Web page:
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RUSH: I mentioned Alex Berenson. Alex Berenson is a former New York Times reporter (which gives him credibility, you see) and he’s pointing out, he’s tweeting, he’s writing, he’s speaking. He’s essentially saying that the models, in addition to being wrong about the way over-projection of deaths were also very wrong about places like Florida where mitigation wasn’t imposed until relatively late.

He said the models are wrong about Oklahoma where there were no lockdowns. So among the things that Berenson is saying, he says, “There doesn’t seem to be any correlation between the lockdown and whether or not the epidemic has spread wide and fast.”

Now, those are fightin’ words to Dr. Fauci and the Scarf Queen and others in the medical community who want to believe that social distancing and mitigation is the sole explanation for any improvement in anything, and I’m here to tell you — and I’m just a layman — social distancing cannot explain California.

It cannot explain the state of Washington. It cannot explain Oregon. Remember those two stories we shared? There were stories all over California in November and December about a new flu outbreak that people were getting. Some people were dying from it. They just thought it was the flu. It no doubt was corona, but nobody knew it.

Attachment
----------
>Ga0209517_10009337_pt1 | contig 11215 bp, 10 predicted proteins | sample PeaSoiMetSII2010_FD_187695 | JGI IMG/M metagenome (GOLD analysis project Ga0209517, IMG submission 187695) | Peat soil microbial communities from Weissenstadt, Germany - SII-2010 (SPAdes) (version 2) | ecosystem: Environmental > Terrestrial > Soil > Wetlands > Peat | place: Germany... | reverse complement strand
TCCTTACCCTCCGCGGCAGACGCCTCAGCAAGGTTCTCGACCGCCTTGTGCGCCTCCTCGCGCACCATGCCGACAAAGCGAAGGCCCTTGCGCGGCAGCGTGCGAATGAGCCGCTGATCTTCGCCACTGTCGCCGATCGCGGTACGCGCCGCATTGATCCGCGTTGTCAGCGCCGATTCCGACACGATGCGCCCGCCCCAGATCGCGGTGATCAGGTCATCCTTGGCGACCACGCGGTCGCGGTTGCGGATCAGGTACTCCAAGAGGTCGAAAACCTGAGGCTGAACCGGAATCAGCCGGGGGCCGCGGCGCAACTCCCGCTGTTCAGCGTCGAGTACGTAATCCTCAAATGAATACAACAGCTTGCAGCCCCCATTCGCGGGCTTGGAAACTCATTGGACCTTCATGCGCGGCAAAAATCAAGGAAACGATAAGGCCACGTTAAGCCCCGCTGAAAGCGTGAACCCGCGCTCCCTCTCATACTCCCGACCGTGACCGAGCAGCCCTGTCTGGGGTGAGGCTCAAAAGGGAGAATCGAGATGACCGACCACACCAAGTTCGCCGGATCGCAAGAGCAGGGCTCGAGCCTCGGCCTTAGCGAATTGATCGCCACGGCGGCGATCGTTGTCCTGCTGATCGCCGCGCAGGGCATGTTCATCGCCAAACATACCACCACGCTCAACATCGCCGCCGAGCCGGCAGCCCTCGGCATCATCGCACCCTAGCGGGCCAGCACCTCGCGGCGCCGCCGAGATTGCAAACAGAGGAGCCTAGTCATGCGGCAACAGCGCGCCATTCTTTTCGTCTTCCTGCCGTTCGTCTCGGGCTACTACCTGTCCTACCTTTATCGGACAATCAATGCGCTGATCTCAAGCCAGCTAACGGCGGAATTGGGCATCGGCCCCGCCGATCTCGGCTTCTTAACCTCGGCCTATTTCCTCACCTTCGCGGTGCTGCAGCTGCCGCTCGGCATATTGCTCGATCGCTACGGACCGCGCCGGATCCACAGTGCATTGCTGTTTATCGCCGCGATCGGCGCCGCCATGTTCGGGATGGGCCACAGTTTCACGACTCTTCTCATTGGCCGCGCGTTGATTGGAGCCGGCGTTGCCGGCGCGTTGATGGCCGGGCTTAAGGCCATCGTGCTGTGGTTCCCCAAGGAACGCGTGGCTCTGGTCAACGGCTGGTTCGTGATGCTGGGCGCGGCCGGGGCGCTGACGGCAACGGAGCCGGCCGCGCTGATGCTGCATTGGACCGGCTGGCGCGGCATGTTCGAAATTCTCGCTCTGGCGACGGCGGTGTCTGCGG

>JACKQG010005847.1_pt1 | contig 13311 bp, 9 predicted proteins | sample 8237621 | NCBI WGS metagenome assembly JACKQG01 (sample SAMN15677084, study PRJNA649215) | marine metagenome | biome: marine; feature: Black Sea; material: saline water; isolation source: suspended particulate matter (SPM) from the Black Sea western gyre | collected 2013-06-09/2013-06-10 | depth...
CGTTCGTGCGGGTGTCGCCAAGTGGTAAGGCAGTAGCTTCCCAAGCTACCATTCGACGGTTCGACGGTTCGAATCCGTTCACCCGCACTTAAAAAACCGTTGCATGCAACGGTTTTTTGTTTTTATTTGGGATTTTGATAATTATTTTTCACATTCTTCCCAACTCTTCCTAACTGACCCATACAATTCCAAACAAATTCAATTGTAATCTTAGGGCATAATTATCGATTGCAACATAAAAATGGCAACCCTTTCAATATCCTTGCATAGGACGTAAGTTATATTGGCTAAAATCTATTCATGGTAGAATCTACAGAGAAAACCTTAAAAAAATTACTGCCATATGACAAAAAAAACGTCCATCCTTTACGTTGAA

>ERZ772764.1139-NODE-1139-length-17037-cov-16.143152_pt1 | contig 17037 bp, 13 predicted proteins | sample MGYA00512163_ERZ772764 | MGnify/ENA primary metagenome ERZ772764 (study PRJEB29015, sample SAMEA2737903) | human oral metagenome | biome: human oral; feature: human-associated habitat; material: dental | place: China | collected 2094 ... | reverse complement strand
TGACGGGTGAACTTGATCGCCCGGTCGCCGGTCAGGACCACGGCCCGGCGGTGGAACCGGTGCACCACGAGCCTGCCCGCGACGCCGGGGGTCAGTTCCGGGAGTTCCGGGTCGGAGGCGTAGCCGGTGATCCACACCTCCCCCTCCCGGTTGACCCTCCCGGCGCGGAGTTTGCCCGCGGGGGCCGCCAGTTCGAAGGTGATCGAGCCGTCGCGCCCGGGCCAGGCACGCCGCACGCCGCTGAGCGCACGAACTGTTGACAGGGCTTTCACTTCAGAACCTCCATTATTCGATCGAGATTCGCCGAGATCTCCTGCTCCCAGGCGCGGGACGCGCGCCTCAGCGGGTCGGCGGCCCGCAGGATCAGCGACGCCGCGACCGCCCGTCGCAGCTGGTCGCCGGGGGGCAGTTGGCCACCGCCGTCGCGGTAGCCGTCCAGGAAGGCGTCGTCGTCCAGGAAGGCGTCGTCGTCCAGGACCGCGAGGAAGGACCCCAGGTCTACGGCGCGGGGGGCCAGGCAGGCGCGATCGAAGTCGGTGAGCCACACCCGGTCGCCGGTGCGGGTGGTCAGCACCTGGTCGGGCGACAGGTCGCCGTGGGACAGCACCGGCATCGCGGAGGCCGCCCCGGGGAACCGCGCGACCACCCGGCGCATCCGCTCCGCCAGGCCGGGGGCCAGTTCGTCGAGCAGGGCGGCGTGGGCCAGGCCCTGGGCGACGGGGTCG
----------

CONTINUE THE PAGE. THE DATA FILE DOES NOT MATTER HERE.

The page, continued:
It hadn’t been clarified. It hadn’t been quantified. It was just there. You know, corona, I think, first hit the public lexicon in December when a ChiCom lab technician in Wuhan started warning people about it, and then he quickly disappeared. Nobody could find him. They still haven’t found the guy. I think they know that he died.

That’s right. He died from the virus. But in November, October-November in California, people had it. I’ve talked to people who were in Wisconsin and Illinois over Thanksgiving and Christmas who came down with something that just… It had ’em down for two weeks. They plugged through it. They just thought it was the flu or a bad cold.

Now they are convinced it was corona. Last fall. This would explain the wide number of people, large number of people with immunity to it now who built up antibodies to it, which is, you know, along the way toward creating herd immunity. Herd immunity, by the way, is how a society deals with and builds up immunity to these things.

Herd immunity is not a bad thing.

It’s a very naturally occurring event based on human behavior, based on people being outside and contracting the virus. If you’re sick, you stay at home. If you’re susceptible, you stay at home. If you’re young, healthy, in the low-risk category, you go out. You mingle, you do your thing, you do your job and what have you. And people were doing this unaware that there was a new virus.

Alex Berenson said, “The precipitous drop in cases…” He says, “Aside from New York, nationally … the hospitals are empty.” You’re not supposed to say that, by the way. You’re not supposed to report that. You’re not supposed to repeat that hospitals are empty. You’re not supposed to collect video showing a lack of activity in hospital beds.

I’ve had people call this program — nurses — who say they are on call, and they’ve not been called in various parts of the country. So Alex Berenson “said the precipitous drop in cases has occurred before lockdowns would have had a chance to have an impact, saying it would take several weeks for social distancing measures to take effect … and there’s a two-week lag between the onset of symptoms and death.”